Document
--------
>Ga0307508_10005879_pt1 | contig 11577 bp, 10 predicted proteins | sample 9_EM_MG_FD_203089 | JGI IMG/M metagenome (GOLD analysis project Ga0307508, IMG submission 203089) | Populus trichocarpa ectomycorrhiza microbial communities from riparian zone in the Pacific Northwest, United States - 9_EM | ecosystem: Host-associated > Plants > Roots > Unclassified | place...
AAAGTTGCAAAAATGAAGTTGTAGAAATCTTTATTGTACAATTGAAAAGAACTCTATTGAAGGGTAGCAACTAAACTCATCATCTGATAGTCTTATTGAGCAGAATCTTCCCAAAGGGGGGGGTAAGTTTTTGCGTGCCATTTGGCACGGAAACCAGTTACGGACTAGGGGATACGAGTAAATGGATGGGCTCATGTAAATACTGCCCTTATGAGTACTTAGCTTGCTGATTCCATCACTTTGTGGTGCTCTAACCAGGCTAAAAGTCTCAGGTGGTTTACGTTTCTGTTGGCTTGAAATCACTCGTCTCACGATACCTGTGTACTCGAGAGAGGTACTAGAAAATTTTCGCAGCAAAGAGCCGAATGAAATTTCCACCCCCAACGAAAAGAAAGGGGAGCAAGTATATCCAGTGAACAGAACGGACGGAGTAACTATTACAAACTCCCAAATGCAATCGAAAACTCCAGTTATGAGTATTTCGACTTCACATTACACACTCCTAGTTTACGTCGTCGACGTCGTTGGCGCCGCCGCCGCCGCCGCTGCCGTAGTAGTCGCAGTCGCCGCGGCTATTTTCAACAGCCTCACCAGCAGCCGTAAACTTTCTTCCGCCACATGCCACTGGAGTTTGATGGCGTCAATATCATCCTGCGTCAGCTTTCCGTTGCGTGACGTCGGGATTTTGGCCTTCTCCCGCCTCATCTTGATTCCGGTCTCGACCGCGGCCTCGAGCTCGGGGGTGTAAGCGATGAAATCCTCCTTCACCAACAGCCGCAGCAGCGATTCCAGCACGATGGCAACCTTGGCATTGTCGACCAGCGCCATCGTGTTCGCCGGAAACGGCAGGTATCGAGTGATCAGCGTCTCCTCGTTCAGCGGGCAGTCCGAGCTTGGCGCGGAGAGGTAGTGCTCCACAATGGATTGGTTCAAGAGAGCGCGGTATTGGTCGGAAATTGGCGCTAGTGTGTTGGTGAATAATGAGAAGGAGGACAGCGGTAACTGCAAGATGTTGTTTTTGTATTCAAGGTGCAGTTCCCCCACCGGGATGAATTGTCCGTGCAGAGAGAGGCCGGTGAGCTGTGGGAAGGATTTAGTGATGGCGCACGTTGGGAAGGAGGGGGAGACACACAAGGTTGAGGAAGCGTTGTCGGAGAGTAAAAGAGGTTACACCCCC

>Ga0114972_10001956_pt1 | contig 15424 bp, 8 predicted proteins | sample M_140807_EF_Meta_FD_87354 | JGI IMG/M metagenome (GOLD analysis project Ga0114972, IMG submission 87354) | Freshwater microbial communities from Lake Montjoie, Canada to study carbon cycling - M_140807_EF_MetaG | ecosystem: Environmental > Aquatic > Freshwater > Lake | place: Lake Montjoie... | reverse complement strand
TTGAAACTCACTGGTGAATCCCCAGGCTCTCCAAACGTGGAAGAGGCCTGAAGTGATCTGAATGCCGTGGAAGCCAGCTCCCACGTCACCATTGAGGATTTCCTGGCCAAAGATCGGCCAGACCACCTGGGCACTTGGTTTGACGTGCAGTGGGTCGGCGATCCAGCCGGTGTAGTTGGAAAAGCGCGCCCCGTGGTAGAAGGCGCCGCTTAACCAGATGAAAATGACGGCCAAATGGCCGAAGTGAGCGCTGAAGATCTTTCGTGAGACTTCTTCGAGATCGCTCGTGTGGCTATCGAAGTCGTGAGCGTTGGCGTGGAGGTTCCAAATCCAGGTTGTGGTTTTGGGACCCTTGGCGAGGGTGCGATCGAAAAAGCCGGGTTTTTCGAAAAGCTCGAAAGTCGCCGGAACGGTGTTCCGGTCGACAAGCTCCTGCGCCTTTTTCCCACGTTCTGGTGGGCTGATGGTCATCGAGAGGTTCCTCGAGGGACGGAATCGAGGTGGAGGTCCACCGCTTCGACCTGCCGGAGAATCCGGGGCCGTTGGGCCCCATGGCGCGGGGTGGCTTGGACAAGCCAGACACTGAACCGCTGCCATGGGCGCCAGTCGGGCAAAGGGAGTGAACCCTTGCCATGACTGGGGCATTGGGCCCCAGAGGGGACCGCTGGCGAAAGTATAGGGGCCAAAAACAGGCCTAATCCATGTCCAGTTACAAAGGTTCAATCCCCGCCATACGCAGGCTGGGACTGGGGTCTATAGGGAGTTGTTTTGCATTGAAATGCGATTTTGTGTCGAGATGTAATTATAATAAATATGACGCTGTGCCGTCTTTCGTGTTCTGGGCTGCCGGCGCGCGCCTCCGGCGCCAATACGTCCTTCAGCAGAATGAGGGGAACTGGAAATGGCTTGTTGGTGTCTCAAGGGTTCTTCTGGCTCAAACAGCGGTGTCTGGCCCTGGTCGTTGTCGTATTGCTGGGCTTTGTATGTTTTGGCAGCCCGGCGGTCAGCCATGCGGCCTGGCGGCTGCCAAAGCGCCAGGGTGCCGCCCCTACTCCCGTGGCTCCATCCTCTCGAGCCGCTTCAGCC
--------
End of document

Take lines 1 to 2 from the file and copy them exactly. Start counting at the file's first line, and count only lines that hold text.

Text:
>Ga0307508_10005879_pt1 | contig 11577 bp, 10 predicted proteins | sample 9_EM_MG_FD_203089 | JGI IMG/M metagenome (GOLD analysis project Ga0307508, IMG submission 203089) | Populus trichocarpa ectomycorrhiza microbial communities from riparian zone in the Pacific Northwest, United States - 9_EM | ecosystem: Host-associated > Plants > Roots > Unclassified | place...
AAAGTTGCAAAAATGAAGTTGTAGAAATCTTTATTGTACAATTGAAAAGAACTCTATTGAAGGGTAGCAACTAAACTCATCATCTGATAGTCTTATTGAGCAGAATCTTCCCAAAGGGGGGGGTAAGTTTTTGCGTGCCATTTGGCACGGAAACCAGTTACGGACTAGGGGATACGAGTAAATGGATGGGCTCATGTAAATACTGCCCTTATGAGTACTTAGCTTGCTGATTCCATCACTTTGTGGTGCTCTAACCAGGCTAAAAGTCTCAGGTGGTTTACGTTTCTGTTGGCTTGAAATCACTCGTCTCACGATACCTGTGTACTCGAGAGAGGTACTAGAAAATTTTCGCAGCAAAGAGCCGAATGAAATTTCCACCCCCAACGAAAAGAAAGGGGAGCAAGTATATCCAGTGAACAGAACGGACGGAGTAACTATTACAAACTCCCAAATGCAATCGAAAACTCCAGTTATGAGTATTTCGACTTCACATTACACACTCCTAGTTTACGTCGTCGACGTCGTTGGCGCCGCCGCCGCCGCCGCTGCCGTAGTAGTCGCAGTCGCCGCGGCTATTTTCAACAGCCTCACCAGCAGCCGTAAACTTTCTTCCGCCACATGCCACTGGAGTTTGATGGCGTCAATATCATCCTGCGTCAGCTTTCCGTTGCGTGACGTCGGGATTTTGGCCTTCTCCCGCCTCATCTTGATTCCGGTCTCGACCGCGGCCTCGAGCTCGGGGGTGTAAGCGATGAAATCCTCCTTCACCAACAGCCGCAGCAGCGATTCCAGCACGATGGCAACCTTGGCATTGTCGACCAGCGCCATCGTGTTCGCCGGAAACGGCAGGTATCGAGTGATCAGCGTCTCCTCGTTCAGCGGGCAGTCCGAGCTTGGCGCGGAGAGGTAGTGCTCCACAATGGATTGGTTCAAGAGAGCGCGGTATTGGTCGGAAATTGGCGCTAGTGTGTTGGTGAATAATGAGAAGGAGGACAGCGGTAACTGCAAGATGTTGTTTTTGTATTCAAGGTGCAGTTCCCCCACCGGGATGAATTGTCCGTGCAGAGAGAGGCCGGTGAGCTGTGGGAAGGATTTAGTGATGGCGCACGTTGGGAAGGAGGGGGAGACACACAAGGTTGAGGAAGCGTTGTCGGAGAGTAAAAGAGGTTACACCCCC